Influences of oceanic fronts in the Kuroshio and Oyashio Extension (KOE) region on the overlying atmosphere are investigated by comparing a pair of atmospheric regional model hindcast experiments for the 2003/04 cold season, one with the observed finescale frontal structures in sea surface temperature (SST) prescribed at the model lower boundary and the other with an artificially smoothed SST distribution. The comparison reveals the locally enhanced meridional gradient of turbulent fluxes of heat and moisture and surface air temperature (SAT) across the oceanic frontal zone, which favors the storm-track development both in winter and spring. Distinct seasonal dependency is found, however, in how dominantly the storm-track activity influences the time-mean distribution of the heat and moisture supply from the ocean.

In spring the mean surface sensible heat flux (SHF) is upward (downward) on the warmer (cooler) side of the subarctic SST front. This sharp cross-frontal contrast is a manifestation of intermittent heat release (cooling) induced by cool northerlies (warm southerlies) on the warmer (cooler) side of the front in association with migratory cyclones and anticyclones. The oceanic frontal zone is thus marked as both the largest variability in SHF and the cross-frontal sign reversal of the SHF skewness. The cross-frontal SHF contrasts in air–sea heat exchanges counteract poleward heat transport by those atmospheric eddies, to restore the sharp meridional gradient of SAT effectively for the recurrent development of atmospheric disturbances. Lacking this oceanic baroclinic adjustment associated with the SST front, the experiment with the smoothed SST distribution underestimates storm-track activity in the KOE region.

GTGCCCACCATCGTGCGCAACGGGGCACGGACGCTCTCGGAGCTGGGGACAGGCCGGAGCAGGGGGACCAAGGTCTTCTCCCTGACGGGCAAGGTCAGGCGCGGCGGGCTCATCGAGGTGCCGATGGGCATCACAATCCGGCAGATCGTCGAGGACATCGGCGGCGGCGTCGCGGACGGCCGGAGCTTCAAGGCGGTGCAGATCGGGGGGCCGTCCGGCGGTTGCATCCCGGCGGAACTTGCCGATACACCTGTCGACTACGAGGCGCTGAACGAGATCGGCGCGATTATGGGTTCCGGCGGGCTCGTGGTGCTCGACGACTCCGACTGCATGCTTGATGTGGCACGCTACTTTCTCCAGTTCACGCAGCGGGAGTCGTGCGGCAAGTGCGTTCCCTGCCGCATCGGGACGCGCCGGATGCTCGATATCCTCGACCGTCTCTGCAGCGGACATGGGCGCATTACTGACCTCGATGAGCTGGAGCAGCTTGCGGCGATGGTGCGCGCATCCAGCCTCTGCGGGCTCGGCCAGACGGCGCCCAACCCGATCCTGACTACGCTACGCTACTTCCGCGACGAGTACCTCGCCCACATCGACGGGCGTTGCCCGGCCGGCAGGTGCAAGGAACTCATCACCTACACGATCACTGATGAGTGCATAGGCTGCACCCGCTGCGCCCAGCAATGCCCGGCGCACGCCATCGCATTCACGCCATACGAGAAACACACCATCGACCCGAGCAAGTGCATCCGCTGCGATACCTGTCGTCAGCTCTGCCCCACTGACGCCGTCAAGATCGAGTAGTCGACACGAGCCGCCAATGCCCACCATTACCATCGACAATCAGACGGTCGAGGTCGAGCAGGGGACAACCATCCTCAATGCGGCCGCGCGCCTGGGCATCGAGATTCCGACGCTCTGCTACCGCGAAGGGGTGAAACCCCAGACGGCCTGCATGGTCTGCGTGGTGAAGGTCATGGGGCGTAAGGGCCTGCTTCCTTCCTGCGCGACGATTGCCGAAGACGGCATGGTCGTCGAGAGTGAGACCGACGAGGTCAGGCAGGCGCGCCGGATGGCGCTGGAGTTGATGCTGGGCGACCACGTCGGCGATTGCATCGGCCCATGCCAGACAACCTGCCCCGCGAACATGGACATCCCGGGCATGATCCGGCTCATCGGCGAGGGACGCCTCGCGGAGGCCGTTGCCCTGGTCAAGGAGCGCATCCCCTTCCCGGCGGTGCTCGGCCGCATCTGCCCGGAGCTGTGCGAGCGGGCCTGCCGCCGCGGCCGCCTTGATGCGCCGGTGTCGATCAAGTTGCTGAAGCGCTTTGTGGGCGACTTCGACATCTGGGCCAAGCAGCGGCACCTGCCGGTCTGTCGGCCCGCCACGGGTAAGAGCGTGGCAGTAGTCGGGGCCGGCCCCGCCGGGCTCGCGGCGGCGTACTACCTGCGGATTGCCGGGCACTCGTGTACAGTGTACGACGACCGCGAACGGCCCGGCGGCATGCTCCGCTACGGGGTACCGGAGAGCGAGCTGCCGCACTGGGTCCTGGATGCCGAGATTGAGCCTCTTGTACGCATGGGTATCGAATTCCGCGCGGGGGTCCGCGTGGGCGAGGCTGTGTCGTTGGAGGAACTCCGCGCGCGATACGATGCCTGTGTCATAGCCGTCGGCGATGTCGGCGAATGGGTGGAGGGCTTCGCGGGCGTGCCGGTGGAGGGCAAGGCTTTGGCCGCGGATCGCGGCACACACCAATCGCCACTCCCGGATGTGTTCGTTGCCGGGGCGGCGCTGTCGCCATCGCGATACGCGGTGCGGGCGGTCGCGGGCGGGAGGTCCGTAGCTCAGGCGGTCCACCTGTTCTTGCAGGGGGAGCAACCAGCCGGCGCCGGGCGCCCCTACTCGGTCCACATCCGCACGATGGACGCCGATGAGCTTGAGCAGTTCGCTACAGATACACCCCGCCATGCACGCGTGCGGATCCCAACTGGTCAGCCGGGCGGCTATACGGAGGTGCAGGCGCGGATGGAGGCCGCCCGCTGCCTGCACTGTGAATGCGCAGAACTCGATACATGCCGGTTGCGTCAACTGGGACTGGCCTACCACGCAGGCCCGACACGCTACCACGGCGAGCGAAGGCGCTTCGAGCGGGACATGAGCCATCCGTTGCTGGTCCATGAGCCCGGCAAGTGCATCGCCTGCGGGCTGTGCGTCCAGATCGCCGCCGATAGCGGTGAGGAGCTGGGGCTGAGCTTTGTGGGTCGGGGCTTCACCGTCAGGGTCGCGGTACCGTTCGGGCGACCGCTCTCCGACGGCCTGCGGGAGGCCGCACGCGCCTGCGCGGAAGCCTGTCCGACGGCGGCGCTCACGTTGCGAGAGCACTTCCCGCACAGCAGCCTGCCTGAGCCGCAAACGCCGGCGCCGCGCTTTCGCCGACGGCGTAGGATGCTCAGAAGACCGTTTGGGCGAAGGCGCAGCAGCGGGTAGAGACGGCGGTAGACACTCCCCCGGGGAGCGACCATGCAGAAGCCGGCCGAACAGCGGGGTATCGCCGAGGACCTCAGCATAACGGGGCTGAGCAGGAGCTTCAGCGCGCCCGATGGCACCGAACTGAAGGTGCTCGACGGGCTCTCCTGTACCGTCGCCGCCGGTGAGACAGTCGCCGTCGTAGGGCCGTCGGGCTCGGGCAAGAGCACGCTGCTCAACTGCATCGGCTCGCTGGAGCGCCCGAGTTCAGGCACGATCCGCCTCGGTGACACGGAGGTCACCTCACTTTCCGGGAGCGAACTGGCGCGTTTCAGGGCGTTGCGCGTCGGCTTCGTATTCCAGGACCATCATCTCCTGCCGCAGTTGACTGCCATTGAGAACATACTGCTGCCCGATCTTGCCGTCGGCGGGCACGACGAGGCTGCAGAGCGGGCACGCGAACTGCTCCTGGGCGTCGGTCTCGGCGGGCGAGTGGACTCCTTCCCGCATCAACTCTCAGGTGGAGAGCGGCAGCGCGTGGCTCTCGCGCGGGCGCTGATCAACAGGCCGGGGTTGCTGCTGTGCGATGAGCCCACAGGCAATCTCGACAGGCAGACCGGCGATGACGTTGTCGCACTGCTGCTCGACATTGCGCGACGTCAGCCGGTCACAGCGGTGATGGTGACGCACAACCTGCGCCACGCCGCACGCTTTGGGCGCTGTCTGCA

In winter the prevailing cold, dry continental airflow associated with the Asian winter monsoon induces a large amount of heat and moisture release even from the cooler ocean to the north of the frontal zone. The persistent advective effects of the monsoonal wind weaken the SAT gradient and smear out the sign reversal of the SHF skewness, leading to weaker influences of the oceanic fronts on the atmosphere in winter than in spring.

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Terrence M. Joyce, Young-Oh Kwon, and Lisan Yu

Abstract

Coherent, large-scale shifts in the paths of the Gulf Stream (GS) and the Kuroshio Extension (KE) occur on interannual to decadal time scales. Attention has usually been drawn to causes for these shifts in the overlying atmosphere, with some built-in delay of up to a few years resulting from propagation of wind-forced variability within the ocean. However, these shifts in the latitudes of separated western boundary currents can cause substantial changes in SST, which may influence the synoptic atmospheric variability with little or no time delay. Various measures of wintertime atmospheric variability in the synoptic band (2–8 days) are examined using a relatively new dataset for air–sea exchange [Objectively Analyzed Air–Sea Fluxes (OAFlux)] and subsurface temperature indices of the Gulf Stream and Kuroshio path that are insulated from direct air–sea exchange, and therefore are preferable to SST. Significant changes are found in the atmospheric variability following changes in the paths of these currents, sometimes in a local fashion such as meridional shifts in measures of local storm tracks, and sometimes in nonlocal, broad regions coincident with and downstream of the oceanic forcing. Differences between the North Pacific (KE) and North Atlantic (GS) may be partly related to the more zonal orientation of the KE and the stronger SST signals of the GS, but could also be due to differences in mean storm-track characteristics over the North Pacific and North Atlantic.